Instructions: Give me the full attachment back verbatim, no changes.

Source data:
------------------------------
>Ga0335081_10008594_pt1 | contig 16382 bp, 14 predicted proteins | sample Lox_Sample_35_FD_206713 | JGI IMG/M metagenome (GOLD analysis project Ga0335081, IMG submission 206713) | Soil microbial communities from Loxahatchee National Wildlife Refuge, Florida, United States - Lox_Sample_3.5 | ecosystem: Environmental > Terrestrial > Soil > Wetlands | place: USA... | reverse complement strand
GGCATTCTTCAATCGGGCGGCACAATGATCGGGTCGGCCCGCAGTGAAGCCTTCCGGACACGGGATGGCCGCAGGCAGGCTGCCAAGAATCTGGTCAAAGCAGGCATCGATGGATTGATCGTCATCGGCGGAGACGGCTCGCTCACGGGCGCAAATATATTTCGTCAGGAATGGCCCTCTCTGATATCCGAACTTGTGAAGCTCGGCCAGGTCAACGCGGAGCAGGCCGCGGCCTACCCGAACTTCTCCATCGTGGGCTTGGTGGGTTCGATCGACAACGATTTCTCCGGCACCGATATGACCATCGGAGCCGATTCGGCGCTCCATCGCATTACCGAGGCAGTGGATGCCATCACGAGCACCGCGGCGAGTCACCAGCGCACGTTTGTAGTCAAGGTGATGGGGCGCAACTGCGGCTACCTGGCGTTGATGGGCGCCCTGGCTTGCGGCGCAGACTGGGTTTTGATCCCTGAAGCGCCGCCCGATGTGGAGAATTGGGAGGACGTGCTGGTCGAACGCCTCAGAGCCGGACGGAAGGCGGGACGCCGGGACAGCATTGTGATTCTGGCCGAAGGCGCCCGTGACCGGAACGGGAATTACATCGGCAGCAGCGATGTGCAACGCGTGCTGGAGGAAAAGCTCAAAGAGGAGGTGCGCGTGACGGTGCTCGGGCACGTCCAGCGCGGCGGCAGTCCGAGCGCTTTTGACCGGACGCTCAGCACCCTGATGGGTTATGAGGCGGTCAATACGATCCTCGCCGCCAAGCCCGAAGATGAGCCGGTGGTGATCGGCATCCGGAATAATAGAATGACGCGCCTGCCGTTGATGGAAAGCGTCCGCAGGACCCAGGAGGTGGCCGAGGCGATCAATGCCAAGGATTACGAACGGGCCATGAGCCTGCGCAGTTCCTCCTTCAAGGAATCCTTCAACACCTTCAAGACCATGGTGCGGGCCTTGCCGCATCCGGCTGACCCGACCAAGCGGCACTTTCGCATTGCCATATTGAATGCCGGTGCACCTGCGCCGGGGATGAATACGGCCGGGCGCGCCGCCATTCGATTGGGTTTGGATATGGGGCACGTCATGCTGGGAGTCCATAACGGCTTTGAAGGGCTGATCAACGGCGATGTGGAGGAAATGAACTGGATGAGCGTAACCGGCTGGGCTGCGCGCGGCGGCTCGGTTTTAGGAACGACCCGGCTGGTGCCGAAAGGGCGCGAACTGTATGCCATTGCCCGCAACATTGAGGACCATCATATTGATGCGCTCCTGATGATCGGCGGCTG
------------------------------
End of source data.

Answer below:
>Ga0335081_10008594_pt1 | contig 16382 bp, 14 predicted proteins | sample Lox_Sample_35_FD_206713 | JGI IMG/M metagenome (GOLD analysis project Ga0335081, IMG submission 206713) | Soil microbial communities from Loxahatchee National Wildlife Refuge, Florida, United States - Lox_Sample_3.5 | ecosystem: Environmental > Terrestrial > Soil > Wetlands | place: USA... | reverse complement strand
GGCATTCTTCAATCGGGCGGCACAATGATCGGGTCGGCCCGCAGTGAAGCCTTCCGGACACGGGATGGCCGCAGGCAGGCTGCCAAGAATCTGGTCAAAGCAGGCATCGATGGATTGATCGTCATCGGCGGAGACGGCTCGCTCACGGGCGCAAATATATTTCGTCAGGAATGGCCCTCTCTGATATCCGAACTTGTGAAGCTCGGCCAGGTCAACGCGGAGCAGGCCGCGGCCTACCCGAACTTCTCCATCGTGGGCTTGGTGGGTTCGATCGACAACGATTTCTCCGGCACCGATATGACCATCGGAGCCGATTCGGCGCTCCATCGCATTACCGAGGCAGTGGATGCCATCACGAGCACCGCGGCGAGTCACCAGCGCACGTTTGTAGTCAAGGTGATGGGGCGCAACTGCGGCTACCTGGCGTTGATGGGCGCCCTGGCTTGCGGCGCAGACTGGGTTTTGATCCCTGAAGCGCCGCCCGATGTGGAGAATTGGGAGGACGTGCTGGTCGAACGCCTCAGAGCCGGACGGAAGGCGGGACGCCGGGACAGCATTGTGATTCTGGCCGAAGGCGCCCGTGACCGGAACGGGAATTACATCGGCAGCAGCGATGTGCAACGCGTGCTGGAGGAAAAGCTCAAAGAGGAGGTGCGCGTGACGGTGCTCGGGCACGTCCAGCGCGGCGGCAGTCCGAGCGCTTTTGACCGGACGCTCAGCACCCTGATGGGTTATGAGGCGGTCAATACGATCCTCGCCGCCAAGCCCGAAGATGAGCCGGTGGTGATCGGCATCCGGAATAATAGAATGACGCGCCTGCCGTTGATGGAAAGCGTCCGCAGGACCCAGGAGGTGGCCGAGGCGATCAATGCCAAGGATTACGAACGGGCCATGAGCCTGCGCAGTTCCTCCTTCAAGGAATCCTTCAACACCTTCAAGACCATGGTGCGGGCCTTGCCGCATCCGGCTGACCCGACCAAGCGGCACTTTCGCATTGCCATATTGAATGCCGGTGCACCTGCGCCGGGGATGAATACGGCCGGGCGCGCCGCCATTCGATTGGGTTTGGATATGGGGCACGTCATGCTGGGAGTCCATAACGGCTTTGAAGGGCTGATCAACGGCGATGTGGAGGAAATGAACTGGATGAGCGTAACCGGCTGGGCTGCGCGCGGCGGCTCGGTTTTAGGAACGACCCGGCTGGTGCCGAAAGGGCGCGAACTGTATGCCATTGCCCGCAACATTGAGGACCATCATATTGATGCGCTCCTGATGATCGGCGGCTG